Prime Minister Hun Sen yesterday outlined the role of the newly christened Ministry of Public Function, explaining that the body would oversee the reform of the Kingdom’s civil service, including the salaries of its employees – a major plank in the opposition’s campaign platform.
As a part of a more than six-hour address, the premier promised that the new ministry would increase the Cambodian bureaucracy’s efficiency by making it prompter, easier to deal with and more receptive to criticism from both citizens and the media, though the opposition maintained yesterday that anything less than a cultural shift in government was unlikely to yield results.
At times consulting with new Minister of Public Function Pich Bunthin, Hun Sen mandated that civil servants be promoted every three years, describing as untenable the current system in which bureaucrats sometimes languish in low-level positions indefinitely.
“Some are at the A1 level for 13 years and have not been promoted,” he said. “Some have retired but were not promoted.”
Raising bureaucrats’ pay – an issue that the Cambodia National Rescue Party pushed hard in the build-up to the July elections – also took a place of prominence in the remarks on the new ministry. Without offering details, Hun Sen said that salary reform would take place from 2015 to 2018, and that the government was experimenting with direct-deposit payment schemes intended to improve transparency and prevent kickbacks demanded by supervisors.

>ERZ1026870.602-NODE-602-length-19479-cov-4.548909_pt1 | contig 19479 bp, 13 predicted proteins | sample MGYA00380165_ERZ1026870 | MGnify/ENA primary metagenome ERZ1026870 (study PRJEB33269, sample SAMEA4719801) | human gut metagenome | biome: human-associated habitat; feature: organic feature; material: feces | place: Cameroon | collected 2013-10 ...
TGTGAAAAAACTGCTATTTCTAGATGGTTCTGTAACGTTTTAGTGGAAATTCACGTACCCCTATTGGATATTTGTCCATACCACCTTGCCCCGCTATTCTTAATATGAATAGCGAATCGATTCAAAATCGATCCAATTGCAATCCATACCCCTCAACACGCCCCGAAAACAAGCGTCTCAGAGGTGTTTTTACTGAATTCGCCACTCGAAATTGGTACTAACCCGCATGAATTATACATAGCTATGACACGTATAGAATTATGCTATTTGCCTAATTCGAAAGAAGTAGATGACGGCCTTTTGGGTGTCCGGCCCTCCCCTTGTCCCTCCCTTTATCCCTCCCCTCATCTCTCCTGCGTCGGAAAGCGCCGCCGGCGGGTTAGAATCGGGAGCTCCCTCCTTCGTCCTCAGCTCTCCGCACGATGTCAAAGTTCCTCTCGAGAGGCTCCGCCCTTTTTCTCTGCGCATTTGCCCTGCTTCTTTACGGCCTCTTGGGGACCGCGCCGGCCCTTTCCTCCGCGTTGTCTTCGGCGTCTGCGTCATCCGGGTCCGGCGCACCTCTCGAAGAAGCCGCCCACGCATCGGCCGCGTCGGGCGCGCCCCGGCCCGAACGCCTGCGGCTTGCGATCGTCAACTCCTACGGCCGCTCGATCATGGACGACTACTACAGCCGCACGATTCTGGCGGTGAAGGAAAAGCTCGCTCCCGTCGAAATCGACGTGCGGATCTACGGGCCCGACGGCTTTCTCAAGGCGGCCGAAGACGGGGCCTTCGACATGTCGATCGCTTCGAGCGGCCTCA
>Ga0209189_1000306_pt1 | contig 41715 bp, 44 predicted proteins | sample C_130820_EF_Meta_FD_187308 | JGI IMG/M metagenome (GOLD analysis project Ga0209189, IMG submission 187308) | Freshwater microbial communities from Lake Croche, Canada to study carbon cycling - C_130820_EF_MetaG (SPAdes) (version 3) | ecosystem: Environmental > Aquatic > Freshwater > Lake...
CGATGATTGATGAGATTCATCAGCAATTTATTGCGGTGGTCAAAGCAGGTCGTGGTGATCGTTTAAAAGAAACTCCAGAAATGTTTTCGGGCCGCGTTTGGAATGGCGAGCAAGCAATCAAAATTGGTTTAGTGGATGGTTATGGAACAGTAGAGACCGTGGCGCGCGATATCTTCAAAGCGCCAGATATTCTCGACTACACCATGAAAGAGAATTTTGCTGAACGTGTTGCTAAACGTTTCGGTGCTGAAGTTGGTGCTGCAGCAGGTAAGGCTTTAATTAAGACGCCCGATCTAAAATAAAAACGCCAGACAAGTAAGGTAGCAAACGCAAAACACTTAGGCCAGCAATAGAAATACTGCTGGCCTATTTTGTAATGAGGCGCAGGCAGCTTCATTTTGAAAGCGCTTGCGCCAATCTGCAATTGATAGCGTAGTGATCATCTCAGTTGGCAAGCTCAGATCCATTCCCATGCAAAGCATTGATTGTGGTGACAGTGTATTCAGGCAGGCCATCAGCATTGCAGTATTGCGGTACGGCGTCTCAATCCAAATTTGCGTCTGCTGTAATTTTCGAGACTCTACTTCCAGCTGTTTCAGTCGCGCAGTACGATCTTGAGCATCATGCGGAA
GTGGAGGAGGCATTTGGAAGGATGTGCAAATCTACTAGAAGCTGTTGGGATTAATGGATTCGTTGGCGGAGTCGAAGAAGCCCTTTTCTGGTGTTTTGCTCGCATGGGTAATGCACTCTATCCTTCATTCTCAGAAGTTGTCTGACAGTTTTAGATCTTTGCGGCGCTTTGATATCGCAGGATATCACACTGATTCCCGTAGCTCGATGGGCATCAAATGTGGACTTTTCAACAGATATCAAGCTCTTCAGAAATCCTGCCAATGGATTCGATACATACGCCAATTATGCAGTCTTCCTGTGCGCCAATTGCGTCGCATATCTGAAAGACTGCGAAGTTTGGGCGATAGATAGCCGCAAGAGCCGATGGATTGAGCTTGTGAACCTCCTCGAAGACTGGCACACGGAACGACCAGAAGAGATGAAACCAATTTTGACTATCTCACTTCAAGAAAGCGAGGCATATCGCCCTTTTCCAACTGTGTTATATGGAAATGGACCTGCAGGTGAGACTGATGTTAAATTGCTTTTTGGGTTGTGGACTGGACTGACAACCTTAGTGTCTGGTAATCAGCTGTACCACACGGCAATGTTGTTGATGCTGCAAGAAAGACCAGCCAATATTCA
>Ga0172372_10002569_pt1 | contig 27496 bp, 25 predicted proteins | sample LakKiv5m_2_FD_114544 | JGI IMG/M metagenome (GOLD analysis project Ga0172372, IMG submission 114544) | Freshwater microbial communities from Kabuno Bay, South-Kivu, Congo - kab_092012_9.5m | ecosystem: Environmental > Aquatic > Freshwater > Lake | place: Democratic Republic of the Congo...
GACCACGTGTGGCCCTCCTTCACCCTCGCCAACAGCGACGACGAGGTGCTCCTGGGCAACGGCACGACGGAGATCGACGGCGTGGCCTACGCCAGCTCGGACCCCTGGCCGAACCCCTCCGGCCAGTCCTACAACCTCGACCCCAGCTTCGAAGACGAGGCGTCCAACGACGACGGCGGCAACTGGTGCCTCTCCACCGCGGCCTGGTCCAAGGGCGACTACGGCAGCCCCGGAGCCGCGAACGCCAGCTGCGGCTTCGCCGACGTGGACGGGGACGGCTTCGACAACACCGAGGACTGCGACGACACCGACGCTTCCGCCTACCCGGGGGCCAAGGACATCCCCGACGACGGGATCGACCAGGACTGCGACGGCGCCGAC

Despite the opposition’s vocal support of civil servant reforms and salary increases, CNRP chief whip Son Chhay said yesterday that the new ministry was “a waste of time and state money, because it is not going to work”.
“All the institutions [here] are so weak, and only a few people have centralised power in themselves,” he said. “Any new institution that is created doesn’t have the power or ability to perform.”
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